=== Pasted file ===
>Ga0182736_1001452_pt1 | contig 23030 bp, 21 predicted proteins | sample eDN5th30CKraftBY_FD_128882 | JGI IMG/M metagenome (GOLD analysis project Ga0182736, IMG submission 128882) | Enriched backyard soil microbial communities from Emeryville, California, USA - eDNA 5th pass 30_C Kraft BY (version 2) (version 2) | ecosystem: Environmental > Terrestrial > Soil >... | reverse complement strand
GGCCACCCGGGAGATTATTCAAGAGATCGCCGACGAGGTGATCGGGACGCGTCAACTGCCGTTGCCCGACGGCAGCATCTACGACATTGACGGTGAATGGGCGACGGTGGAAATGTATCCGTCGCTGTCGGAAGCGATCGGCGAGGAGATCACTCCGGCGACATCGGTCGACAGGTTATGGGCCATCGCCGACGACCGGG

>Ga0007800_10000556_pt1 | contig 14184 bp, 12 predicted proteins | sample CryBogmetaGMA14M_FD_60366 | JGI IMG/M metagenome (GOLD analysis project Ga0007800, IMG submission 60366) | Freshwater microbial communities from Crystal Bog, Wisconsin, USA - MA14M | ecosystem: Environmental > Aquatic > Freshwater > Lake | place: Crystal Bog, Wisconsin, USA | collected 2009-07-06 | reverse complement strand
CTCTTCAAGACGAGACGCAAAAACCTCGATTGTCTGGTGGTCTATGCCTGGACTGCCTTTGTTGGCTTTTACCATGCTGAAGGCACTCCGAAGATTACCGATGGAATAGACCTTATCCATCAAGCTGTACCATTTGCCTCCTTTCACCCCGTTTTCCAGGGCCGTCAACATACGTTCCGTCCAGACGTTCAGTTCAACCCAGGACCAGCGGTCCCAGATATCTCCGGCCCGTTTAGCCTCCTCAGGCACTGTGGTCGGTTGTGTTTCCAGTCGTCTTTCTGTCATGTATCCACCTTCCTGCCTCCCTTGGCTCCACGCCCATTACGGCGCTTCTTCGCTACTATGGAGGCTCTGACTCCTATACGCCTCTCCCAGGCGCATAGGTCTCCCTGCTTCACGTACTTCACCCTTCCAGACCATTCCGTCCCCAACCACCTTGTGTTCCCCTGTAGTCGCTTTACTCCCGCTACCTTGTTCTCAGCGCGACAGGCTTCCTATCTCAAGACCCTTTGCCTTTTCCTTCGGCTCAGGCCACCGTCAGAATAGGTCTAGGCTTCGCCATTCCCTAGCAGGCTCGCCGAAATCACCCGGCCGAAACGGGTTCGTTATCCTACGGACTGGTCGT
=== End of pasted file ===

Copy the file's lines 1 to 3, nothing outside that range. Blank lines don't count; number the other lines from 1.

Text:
>Ga0182736_1001452_pt1 | contig 23030 bp, 21 predicted proteins | sample eDN5th30CKraftBY_FD_128882 | JGI IMG/M metagenome (GOLD analysis project Ga0182736, IMG submission 128882) | Enriched backyard soil microbial communities from Emeryville, California, USA - eDNA 5th pass 30_C Kraft BY (version 2) (version 2) | ecosystem: Environmental > Terrestrial > Soil >... | reverse complement strand
GGCCACCCGGGAGATTATTCAAGAGATCGCCGACGAGGTGATCGGGACGCGTCAACTGCCGTTGCCCGACGGCAGCATCTACGACATTGACGGTGAATGGGCGACGGTGGAAATGTATCCGTCGCTGTCGGAAGCGATCGGCGAGGAGATCACTCCGGCGACATCGGTCGACAGGTTATGGGCCATCGCCGACGACCGGG

>Ga0007800_10000556_pt1 | contig 14184 bp, 12 predicted proteins | sample CryBogmetaGMA14M_FD_60366 | JGI IMG/M metagenome (GOLD analysis project Ga0007800, IMG submission 60366) | Freshwater microbial communities from Crystal Bog, Wisconsin, USA - MA14M | ecosystem: Environmental > Aquatic > Freshwater > Lake | place: Crystal Bog, Wisconsin, USA | collected 2009-07-06 | reverse complement strand